Karen Finley on Liza and 9/11



In a club called Fez, in a basement under the Time Cafe, corner of Lafayette and Great Jones Sts., Liza Minnelli in a golden-tasseled gown is gasping and deep-breathing and whooping and swooping and exclaiming: “It was such a beautiful day for a tragedy!”

Except that this isn’t Liza, it’s Karen Finley in a golden-tasseled gown and black Liza wig. The two-hour show, called “Make Love,” every Sunday night at 8, is Finley’s latest anti-establishmentarian exclamation mark. There are eight or ten assistant black-wigged Lizas in it, two of them male (Chris Tanner, with mike; Lance Cruce at the piano), an ironic accompaniment of sentimental song, and, ça va sans dire (it goes without saying), a plenitude of hyperbole, the more outrageous the Finleyer.

But that line, “It was such a beautiful day for a tragedy,” is not hyperbole at all, it’s just straight recall, and the beautiful day was the sunny, blue-sky Tuesday morning of Sept. 11, 2001, when Karen Finley was on her way to a publishing office on William St. to go over the galleys of “Aroused,” a collection of erotic writings she had edited and contributed to.

“A strange thing had happened earlier that day,” she says over the phone from her home in Nyack. “A peculiar delay. This is not in the show. I remember waking up that morning and seeing the sky so blue, the weather so perfect, no humidity at all. I was supposed to be at the publisher’s at 7:30 a.m., bringing my computer with me, but I didn’t get there that early because of this peculiar event.

“I was going to wear a plaid skirt and a small black top, but when I went to the closet — where water had been coming in from up above — there was what looked like blood on the clothes, on that top, very creepy, like a stigmata. A voice came into my head: ‘This is how accidents happen.’ I decided not to rush, and took a later train.”

The train got her to Grand Central, and the subway got her to the Wall St. area just in time for her to see the first and then the second of the World Trade Center towers falling. If she’d been earlier, they might have fallen on her.

Actually she doesn’t remember what she saw; she was too terrified; she does remember hearing the buildings fall, and running north until she got, if she remembers rightly, to 14th St.

“A lot of people had strange experiences,” she says. “My brother-in-law worked on the 69th floor of one of those buildings. He got a call: ‘Come in late.’ I mean, he never gets a call like that —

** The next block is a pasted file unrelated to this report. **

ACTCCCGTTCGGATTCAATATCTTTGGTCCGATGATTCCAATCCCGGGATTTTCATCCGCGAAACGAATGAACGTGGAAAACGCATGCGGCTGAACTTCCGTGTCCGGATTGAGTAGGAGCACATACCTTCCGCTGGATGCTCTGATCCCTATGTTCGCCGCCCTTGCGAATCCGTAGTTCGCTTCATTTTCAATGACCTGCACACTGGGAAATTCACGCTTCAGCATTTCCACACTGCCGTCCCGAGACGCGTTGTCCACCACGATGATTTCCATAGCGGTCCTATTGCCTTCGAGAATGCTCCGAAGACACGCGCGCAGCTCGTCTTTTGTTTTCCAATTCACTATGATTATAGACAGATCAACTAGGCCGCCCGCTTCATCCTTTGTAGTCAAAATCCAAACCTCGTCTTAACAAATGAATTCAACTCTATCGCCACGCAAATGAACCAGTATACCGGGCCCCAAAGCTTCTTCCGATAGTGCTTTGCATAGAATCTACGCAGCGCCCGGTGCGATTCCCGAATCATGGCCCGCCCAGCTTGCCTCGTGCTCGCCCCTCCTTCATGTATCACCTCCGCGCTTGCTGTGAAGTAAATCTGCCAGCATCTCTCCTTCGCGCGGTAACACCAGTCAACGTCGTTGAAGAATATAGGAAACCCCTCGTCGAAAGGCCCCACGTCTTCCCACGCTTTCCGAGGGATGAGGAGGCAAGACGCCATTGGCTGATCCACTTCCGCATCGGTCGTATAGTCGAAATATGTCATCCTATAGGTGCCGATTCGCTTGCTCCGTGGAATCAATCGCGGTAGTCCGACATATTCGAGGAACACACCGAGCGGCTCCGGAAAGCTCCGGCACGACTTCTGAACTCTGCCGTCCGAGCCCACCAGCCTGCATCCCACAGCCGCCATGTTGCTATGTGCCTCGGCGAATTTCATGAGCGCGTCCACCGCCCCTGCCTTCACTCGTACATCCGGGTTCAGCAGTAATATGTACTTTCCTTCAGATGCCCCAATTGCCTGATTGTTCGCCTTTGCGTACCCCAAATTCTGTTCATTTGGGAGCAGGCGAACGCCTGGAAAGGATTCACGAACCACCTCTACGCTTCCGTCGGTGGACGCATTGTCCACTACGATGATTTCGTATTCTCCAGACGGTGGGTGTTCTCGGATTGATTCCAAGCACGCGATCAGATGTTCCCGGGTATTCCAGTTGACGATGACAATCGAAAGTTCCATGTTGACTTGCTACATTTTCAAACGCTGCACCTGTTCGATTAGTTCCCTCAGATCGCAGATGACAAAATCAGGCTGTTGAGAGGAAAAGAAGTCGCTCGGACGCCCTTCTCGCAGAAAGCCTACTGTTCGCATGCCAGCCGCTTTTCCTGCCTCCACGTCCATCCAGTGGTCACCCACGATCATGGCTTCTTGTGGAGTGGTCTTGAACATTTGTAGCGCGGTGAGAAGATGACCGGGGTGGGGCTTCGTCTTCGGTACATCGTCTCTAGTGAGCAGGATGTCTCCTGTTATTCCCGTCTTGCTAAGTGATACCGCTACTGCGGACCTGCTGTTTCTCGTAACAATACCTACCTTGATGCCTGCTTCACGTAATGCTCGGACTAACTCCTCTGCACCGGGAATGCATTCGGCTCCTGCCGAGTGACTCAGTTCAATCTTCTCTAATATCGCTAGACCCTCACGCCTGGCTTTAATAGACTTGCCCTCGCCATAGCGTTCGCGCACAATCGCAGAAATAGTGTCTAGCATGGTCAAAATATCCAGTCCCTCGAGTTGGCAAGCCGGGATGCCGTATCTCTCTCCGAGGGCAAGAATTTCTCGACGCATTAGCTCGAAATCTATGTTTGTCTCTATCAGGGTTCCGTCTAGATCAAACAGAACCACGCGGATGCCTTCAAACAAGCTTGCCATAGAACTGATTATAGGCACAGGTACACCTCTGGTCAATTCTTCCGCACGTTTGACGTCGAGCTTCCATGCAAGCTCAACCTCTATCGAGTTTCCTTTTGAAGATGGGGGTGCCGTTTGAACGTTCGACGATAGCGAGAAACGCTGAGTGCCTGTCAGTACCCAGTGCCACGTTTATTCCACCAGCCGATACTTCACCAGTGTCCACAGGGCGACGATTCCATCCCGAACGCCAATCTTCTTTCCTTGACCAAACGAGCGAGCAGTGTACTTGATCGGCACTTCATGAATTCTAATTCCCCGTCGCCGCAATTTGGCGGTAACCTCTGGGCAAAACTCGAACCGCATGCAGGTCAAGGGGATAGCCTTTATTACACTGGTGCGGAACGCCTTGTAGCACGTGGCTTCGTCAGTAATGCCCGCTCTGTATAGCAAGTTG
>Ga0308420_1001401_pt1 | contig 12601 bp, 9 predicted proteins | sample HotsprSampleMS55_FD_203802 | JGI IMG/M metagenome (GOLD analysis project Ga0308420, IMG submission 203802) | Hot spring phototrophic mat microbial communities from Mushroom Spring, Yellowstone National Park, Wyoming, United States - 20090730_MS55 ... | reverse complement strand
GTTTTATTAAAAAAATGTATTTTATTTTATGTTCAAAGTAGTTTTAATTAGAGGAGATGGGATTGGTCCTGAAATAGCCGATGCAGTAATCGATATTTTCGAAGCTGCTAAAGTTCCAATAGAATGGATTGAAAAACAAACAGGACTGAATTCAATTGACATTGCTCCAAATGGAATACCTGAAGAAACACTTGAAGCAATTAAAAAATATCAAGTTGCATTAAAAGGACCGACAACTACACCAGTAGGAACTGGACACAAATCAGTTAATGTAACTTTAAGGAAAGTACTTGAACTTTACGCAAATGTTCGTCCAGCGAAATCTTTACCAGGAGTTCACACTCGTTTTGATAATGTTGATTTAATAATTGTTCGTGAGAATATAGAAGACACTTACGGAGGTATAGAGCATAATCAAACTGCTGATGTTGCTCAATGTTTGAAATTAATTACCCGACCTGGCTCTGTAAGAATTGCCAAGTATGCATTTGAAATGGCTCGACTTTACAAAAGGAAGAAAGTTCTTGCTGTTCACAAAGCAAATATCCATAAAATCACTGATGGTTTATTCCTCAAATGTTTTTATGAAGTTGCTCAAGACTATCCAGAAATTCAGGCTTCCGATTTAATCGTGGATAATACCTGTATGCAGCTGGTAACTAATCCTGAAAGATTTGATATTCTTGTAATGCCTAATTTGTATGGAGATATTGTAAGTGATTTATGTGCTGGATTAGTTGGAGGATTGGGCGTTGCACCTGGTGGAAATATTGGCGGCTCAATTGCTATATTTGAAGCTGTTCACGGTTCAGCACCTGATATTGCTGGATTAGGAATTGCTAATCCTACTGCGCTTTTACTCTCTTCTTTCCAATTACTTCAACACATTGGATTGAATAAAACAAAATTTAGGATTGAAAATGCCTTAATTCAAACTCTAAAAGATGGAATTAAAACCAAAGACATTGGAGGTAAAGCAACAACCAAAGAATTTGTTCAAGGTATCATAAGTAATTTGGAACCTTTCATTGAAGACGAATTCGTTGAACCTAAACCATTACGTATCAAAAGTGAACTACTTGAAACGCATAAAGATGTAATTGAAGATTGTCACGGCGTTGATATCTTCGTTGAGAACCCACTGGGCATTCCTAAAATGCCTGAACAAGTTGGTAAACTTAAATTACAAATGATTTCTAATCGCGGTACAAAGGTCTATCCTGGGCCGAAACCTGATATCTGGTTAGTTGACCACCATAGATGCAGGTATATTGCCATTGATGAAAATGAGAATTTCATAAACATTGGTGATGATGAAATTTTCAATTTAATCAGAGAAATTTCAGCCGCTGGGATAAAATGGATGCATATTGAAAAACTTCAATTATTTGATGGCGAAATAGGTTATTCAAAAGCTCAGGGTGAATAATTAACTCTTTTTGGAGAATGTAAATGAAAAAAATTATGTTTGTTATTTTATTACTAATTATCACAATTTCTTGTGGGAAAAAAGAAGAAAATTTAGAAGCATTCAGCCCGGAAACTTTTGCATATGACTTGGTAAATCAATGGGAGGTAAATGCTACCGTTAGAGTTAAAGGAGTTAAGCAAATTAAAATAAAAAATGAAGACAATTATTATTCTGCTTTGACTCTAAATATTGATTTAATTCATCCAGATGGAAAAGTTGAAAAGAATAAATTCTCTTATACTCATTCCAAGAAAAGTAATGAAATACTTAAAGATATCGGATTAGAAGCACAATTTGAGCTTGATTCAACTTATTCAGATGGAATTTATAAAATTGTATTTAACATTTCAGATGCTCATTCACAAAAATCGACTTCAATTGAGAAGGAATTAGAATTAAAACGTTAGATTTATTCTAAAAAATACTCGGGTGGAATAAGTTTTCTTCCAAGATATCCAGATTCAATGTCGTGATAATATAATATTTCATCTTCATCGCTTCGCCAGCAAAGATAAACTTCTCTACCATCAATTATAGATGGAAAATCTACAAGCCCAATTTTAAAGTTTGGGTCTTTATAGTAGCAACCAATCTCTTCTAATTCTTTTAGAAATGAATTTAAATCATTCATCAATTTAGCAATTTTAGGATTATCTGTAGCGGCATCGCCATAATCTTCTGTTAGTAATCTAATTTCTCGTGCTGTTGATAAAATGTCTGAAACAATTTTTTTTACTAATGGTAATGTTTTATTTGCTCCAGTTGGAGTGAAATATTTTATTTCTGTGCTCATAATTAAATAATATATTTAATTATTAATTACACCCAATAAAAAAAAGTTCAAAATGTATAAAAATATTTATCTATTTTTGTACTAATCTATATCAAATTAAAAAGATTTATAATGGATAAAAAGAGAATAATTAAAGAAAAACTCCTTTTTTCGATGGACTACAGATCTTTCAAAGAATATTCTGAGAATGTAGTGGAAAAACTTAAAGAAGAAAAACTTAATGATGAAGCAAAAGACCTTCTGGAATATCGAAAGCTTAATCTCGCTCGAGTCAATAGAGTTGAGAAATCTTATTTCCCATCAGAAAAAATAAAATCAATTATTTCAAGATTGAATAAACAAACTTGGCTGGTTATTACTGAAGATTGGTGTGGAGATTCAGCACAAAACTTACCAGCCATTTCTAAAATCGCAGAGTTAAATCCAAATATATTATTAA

“Probably a Jewish plot, an interviewer murmurs.

Finley breaks into laughter. “Yes. Good joke. Thank you.”

Not a joke was the dust that covered Finley’s clothes and body that day, that night — the dust of death. “I washed my hands when I got home, but I couldn’t take a shower. I kept the dust on me. That night is a blank. I’m an artist and a poet: “ ‘Three thousand bodies’ — that was going on in my head. I was crying. I still have those clothes . . . “

“I’m not wearing a Bob Mackie tonight,” gushes giggly Liza in the show. “Liza No. 2 is. I’m wearing an Oleg Cassini . . . Is there anyone in the house who wants to suck a president’s [penis] for world peace?” She chokes with laughter.

“I had this driver taking me to LaGuardia,” Minnelli says. “ ‘When it’s your time to die, it’s your time to die,’ he said to me. ‘The only people who have cars in this [airport] parking lot,’ he said, ‘are not going to collect their cars. Call 777-7777.’

“That’s the reassurance I had from a taxi driver to LaGuardia,” says breathless Liza — and that’s exactly and truly what did happen to Karen Finley shortly after 9/11.

Also this: “Soon after that I was on a plane going to Michigan. There was a Muslim family on the plane, the woman in a burka, with two small children. What with all the chaos and confusion, there were no seats for the two children. I’m holding one of her babies, and at that point some passenger says: ‘The box cutters are in the diaper box,’ and everybody breaks out laughing.”